March 22, 2017 at 12:54 PM · "walking around an expansive physical space reignites our innate sense of physical skepticism." The article was worth it for this line alone. IT IS the feeling of immersion through the attention to detail that sets Disney Parks apart from it's competitors.
March 22, 2017 at 12:55 PM · I view theme park experiences as making use of the viewer's "WILLING suspension of disbelief" -- if the viewer is there to enjoy the experience, they tend to overlook those bits of the 'real world' that are a constant distraction.
March 22, 2017 at 1:32 PM · Great article. The video shows why it might be a good idea to have lands based on a singular IP although some Disney fans might say it is limiting or exploitive. The Pandora land pulls you into the environment whereas previously it is the ride that does it. The land becomes an attraction and it forces Disney to take it to a higher level. Disney couldn't allow problematic sightlines like seeing a Medieval castle at the end of an American Main Street. There are just too many theming intrusions at all Disney theme parks. I certainly hope they are on their way of fixing it with the new Star Wars Land.

I would love a full Pirates Land like at Shanghai being duplicated here. An Indiana Jones Land at Animal Kingdom to replace Dinoland would be much better. Extending the country pavilions at EPCOT with immersive attractions is the next step.

March 22, 2017 at 2:26 PM · When I'm riding POTC, I don't think the Pirates are real people, I know they're animatronics. I also know I'm in a building, not outside. But it's the whole setup that sells the suspension of disbelief. It's a cool experience, the immersion, attention to detail, everything is important. You know it when you see it, and you also know it when you don't.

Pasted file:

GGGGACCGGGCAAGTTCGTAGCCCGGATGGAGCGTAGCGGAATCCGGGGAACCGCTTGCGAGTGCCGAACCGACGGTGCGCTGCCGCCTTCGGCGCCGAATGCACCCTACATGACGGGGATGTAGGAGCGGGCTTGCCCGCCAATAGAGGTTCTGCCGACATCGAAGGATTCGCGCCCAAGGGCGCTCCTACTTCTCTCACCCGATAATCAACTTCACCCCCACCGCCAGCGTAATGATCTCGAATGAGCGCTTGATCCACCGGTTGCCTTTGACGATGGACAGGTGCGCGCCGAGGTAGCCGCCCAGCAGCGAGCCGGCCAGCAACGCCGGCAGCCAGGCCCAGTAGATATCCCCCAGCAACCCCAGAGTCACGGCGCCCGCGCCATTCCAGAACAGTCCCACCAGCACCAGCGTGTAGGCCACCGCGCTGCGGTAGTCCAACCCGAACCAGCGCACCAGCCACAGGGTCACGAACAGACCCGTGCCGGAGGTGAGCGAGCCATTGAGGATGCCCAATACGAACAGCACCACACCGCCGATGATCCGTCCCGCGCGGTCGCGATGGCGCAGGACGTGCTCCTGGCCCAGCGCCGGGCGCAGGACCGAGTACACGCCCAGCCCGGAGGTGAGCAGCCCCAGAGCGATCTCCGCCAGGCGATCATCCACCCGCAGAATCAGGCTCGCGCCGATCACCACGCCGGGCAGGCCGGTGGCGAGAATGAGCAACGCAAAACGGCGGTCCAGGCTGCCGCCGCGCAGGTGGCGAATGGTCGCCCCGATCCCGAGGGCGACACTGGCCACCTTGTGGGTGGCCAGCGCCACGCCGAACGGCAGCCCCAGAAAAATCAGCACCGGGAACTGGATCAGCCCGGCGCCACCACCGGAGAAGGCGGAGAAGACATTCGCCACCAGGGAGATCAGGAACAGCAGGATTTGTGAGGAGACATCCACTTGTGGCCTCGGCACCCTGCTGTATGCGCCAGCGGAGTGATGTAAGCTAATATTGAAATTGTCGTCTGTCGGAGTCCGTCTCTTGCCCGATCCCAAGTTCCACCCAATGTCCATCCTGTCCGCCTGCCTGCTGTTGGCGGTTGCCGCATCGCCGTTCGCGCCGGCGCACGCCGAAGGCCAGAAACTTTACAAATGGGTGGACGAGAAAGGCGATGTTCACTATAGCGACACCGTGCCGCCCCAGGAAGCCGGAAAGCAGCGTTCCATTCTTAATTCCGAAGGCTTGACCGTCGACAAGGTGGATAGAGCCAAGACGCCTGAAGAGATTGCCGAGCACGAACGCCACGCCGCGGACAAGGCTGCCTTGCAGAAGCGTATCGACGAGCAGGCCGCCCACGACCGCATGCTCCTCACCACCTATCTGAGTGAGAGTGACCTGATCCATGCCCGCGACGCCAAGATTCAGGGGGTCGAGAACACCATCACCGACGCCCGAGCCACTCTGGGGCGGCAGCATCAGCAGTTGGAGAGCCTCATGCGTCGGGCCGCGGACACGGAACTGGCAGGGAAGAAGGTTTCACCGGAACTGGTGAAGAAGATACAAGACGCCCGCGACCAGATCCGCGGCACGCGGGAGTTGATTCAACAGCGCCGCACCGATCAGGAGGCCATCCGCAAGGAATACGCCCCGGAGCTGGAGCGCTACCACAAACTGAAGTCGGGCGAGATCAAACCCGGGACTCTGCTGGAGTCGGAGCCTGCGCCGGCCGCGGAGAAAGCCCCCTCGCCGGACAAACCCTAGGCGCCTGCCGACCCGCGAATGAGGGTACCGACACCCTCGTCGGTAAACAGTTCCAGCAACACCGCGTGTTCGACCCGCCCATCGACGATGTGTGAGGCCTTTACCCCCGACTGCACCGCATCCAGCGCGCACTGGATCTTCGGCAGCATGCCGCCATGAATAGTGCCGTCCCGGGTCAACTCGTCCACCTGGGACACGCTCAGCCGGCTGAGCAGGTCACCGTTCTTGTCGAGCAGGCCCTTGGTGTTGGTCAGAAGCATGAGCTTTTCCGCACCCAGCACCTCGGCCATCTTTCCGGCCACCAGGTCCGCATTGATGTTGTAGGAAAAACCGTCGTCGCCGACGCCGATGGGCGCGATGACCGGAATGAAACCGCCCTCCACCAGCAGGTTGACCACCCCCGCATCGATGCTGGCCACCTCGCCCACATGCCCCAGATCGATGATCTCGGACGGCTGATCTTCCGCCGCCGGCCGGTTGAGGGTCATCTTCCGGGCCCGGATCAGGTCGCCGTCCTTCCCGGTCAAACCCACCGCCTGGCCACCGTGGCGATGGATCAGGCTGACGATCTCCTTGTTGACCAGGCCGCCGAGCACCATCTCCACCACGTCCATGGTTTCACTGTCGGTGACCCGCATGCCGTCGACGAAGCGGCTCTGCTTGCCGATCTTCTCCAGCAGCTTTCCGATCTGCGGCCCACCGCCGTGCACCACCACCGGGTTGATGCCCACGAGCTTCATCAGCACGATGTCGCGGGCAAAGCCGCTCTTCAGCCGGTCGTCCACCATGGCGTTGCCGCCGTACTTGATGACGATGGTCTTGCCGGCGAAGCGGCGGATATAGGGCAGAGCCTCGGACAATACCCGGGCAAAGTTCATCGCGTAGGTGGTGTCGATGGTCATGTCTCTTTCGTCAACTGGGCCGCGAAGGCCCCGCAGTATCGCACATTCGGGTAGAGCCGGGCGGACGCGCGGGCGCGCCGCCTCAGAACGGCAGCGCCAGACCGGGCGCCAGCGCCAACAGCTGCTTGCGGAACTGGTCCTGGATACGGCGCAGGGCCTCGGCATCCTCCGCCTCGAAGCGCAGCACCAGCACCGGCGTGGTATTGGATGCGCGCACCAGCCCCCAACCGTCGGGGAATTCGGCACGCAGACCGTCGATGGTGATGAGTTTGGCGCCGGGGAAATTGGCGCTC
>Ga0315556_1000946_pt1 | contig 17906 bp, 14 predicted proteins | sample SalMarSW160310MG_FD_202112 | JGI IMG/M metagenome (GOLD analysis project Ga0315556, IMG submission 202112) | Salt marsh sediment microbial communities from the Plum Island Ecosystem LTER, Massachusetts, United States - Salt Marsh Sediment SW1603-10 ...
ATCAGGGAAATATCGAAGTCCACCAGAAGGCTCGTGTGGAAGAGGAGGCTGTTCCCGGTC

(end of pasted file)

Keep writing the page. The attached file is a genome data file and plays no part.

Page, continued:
March 22, 2017 at 2:26 PM · When I'm riding POTC, I don't think the Pirates are real people, I know they're animatronics. I also know I'm in a building, not outside. But it's the whole setup that sells the suspension of disbelief. It's a cool experience, the immersion, attention to detail, everything is important. You know it when you see it, and you also know it when you don't.
March 22, 2017 at 2:58 PM · Looking at the boat ride for pandora, from what I can see about it now, Disney, as always, have you go trough the ride as a spectator. For me that is a huge disconnect. I feel like audience and not as an actor in that play. I hope the Flight of passage will put you more into the world. As for the exterior, again from what I can see from different clips, I notice many Florida plants known to me with "alien" plans thrown in there like pink flamingos. I'm sure it will be better in person.
March 22, 2017 at 3:43 PM · Not so difficult - while you're still stunned by the park admission price you'll believe anything.
March 22, 2017 at 5:17 PM · Ok, COTD winner right there. :-)
March 23, 2017 at 10:14 AM · Come on Robert, that's more like COTY because it is true.